A cyclist has appeared in court for using bank cards found in a wallet that had been nabbed by a fox and then dropped in street.
Less than five minutes later, Qasim Hussain, 36, who was cycling down the road, discovered the fox’s loot and used the bank cards at the BP garage on Oxford Road to buy £70 worth of cigarettes and alcohol.
The opportunist attempted to use the card four times and it was eventually declined.
When the owner of the wallet noticed it had gone missing he decided to check his CCTV only to discover the foxy larcenist taking it from underneath his car at around 10pm. Footage then shows the cyclist making off with the goods.
Appearing before the magistrates’ court, Hussain, of Hurst Street, Oxford, pleaded guilty to fraud by false representation.
He also admitted stealing £120-worth and £240 worth of chocolate from two nearby Sainsbury’s stores on separate occasions.
Prosecutor Anne Sawyer-Brandish told Oxford Magistrates’ Court on Wednesday (11/5) that Hussain had 45 previous convictions.
He was in court last May for shoplifting and given a community order the year before.
Nawaz Khan, mitigating, said Hussain’s offense was purely opportunistic with the aid of the fox.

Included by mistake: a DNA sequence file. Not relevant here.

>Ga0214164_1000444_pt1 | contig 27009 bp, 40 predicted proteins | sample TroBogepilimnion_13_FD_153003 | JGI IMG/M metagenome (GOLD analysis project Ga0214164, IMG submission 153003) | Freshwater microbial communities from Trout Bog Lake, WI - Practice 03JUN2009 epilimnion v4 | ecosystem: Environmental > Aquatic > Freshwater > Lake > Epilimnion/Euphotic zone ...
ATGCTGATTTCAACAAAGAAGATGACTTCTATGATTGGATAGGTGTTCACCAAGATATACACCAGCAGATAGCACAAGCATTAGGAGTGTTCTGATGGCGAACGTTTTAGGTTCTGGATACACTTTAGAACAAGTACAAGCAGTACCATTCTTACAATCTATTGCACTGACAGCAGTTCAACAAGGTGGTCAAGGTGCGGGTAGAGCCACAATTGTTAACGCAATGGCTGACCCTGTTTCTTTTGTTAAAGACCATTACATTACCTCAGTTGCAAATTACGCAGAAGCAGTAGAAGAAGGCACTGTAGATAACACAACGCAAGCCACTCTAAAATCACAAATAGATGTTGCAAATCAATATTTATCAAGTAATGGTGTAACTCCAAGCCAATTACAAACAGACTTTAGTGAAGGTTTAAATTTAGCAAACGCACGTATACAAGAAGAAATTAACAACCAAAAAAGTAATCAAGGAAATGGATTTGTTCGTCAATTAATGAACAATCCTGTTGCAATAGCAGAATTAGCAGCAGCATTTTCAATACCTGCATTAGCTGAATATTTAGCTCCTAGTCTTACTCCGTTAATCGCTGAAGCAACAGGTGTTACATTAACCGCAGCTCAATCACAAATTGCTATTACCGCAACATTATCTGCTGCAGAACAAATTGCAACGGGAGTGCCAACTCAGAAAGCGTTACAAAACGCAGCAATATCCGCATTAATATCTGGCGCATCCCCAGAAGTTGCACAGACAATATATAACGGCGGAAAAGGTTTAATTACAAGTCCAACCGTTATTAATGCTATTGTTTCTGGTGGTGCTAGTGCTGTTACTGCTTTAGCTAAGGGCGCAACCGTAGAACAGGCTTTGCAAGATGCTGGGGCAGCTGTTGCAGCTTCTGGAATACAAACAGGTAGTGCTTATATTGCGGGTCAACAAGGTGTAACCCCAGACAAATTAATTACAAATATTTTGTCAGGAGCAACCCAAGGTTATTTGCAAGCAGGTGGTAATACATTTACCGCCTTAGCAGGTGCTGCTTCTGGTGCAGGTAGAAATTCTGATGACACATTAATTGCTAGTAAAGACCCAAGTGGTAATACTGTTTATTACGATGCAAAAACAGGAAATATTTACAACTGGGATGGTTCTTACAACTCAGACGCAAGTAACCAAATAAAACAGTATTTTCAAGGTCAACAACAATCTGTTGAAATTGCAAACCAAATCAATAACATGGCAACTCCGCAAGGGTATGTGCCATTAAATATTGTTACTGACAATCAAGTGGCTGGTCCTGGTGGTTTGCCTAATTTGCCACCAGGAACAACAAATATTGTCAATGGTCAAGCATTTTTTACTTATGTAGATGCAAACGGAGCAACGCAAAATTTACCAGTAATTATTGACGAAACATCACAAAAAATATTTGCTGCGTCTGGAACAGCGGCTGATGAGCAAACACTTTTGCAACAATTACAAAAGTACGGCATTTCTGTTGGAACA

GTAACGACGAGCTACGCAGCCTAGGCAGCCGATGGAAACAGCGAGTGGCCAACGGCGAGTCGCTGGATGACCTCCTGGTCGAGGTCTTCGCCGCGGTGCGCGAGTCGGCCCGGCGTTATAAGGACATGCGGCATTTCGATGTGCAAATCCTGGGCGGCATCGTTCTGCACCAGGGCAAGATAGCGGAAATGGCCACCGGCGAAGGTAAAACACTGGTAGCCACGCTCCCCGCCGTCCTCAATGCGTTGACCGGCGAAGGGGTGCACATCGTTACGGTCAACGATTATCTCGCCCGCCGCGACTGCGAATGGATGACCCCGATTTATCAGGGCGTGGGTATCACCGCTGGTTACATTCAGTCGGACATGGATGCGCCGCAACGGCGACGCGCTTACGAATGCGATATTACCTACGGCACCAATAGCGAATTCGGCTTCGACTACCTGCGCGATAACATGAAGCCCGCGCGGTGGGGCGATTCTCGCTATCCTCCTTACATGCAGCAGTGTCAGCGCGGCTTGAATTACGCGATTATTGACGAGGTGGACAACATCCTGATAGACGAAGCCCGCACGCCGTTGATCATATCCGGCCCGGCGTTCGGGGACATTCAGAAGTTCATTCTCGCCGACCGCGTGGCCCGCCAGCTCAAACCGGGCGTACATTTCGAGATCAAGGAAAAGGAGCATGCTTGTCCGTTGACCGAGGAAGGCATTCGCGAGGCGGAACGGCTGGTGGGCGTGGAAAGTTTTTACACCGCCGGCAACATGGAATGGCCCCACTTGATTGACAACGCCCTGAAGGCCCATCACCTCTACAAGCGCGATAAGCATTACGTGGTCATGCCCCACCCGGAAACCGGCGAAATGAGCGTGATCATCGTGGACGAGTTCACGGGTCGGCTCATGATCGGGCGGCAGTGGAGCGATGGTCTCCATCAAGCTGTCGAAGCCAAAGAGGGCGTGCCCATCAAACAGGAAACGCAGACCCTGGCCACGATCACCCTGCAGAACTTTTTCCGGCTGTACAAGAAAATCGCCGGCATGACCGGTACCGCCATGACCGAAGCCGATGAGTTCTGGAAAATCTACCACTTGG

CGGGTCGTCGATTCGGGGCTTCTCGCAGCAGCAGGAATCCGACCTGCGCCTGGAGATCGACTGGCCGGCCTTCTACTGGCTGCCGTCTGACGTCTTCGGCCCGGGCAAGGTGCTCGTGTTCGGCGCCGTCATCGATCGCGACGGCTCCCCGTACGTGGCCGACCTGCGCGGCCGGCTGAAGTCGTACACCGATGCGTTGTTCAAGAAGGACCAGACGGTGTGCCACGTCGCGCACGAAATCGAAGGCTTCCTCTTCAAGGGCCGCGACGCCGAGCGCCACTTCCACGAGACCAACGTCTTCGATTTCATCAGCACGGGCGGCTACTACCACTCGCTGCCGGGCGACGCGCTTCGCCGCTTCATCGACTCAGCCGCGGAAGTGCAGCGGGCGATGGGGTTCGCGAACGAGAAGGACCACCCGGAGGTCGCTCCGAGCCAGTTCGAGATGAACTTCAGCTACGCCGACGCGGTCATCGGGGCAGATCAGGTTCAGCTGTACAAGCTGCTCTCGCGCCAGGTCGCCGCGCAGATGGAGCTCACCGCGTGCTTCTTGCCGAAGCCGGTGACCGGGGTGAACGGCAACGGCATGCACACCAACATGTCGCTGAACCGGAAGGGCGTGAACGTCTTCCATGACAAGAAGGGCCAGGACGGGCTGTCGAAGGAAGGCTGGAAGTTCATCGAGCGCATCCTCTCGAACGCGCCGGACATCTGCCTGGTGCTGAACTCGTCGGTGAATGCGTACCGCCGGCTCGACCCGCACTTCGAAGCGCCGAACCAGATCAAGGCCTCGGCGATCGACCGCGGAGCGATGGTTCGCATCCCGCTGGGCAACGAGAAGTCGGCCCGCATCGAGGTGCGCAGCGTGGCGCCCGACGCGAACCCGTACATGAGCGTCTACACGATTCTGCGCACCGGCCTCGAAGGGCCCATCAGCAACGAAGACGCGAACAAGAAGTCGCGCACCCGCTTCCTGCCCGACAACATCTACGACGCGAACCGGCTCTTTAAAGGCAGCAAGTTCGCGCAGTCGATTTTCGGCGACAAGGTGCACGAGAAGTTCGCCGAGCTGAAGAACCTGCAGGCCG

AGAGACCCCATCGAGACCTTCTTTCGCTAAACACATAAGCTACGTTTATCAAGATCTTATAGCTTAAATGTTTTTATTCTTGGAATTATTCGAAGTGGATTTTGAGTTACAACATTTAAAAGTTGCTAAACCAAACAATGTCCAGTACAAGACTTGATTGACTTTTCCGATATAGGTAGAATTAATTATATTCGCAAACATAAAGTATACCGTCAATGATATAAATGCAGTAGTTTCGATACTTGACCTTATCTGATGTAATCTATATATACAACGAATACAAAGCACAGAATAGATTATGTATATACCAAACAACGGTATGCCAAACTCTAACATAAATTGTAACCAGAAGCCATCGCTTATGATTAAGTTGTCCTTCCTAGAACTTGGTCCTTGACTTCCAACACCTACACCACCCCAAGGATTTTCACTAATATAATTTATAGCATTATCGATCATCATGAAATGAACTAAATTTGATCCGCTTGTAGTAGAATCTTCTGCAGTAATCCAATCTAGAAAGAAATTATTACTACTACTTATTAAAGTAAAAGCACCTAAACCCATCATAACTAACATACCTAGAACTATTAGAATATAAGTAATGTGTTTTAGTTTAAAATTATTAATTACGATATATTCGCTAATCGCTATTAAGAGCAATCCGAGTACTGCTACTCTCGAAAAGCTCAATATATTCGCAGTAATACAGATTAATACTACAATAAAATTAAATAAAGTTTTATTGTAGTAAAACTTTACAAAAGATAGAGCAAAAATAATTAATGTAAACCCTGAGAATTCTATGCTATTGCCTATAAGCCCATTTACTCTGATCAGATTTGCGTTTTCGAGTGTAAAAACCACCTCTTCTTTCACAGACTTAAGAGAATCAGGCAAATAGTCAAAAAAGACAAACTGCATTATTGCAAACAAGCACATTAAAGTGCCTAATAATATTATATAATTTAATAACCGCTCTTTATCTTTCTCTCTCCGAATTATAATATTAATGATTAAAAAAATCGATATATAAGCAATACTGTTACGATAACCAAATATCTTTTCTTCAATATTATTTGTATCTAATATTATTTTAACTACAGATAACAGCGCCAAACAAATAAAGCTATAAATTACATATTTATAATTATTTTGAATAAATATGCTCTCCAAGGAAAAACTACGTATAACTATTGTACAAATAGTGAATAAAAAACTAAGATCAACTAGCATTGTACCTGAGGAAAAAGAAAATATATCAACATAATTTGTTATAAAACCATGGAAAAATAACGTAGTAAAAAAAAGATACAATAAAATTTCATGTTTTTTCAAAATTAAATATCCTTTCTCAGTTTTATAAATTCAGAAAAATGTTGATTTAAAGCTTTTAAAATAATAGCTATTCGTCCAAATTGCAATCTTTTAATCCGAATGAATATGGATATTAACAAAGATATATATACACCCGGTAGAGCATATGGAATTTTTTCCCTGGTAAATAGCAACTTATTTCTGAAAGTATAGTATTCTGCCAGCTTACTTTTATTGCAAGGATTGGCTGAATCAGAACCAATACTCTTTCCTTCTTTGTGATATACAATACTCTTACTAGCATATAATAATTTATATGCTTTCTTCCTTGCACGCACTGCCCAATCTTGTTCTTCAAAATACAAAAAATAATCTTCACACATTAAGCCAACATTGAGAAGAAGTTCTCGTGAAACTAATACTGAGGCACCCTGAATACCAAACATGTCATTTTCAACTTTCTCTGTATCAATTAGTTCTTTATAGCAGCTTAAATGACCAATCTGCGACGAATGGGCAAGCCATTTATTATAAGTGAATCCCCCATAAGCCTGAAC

She explained: ‘Mr Hussain just happened to be passing by and rode over the wallet, stopped and found this credit card in there.
‘Unfortunately he does then succumb to temptation.’
The court heard Hussain had previously struggled with drug abuse but was now working with addiction charity Turning Point and receiving a methadone prescription.
He gave a clean drug test result on the morning of his court appearance and was described by Mr Khan as ‘a man who has changed in many ways’.
Imposing a 12 month conditional discharge, chairman of the bench Kay Whitaker said: ‘We have noted that you have a substantial and lengthy history of offending.
‘However, you have tried hard to reduce that and we are impressed you are attending Turning Point and impressed you have produced a negative test today.
‘I don’t underestimate the challenge of addressing a long-standing drug addiction.’
He was ordered to pay £250 compensation to Sainsbury’s and a £22 victim surcharge.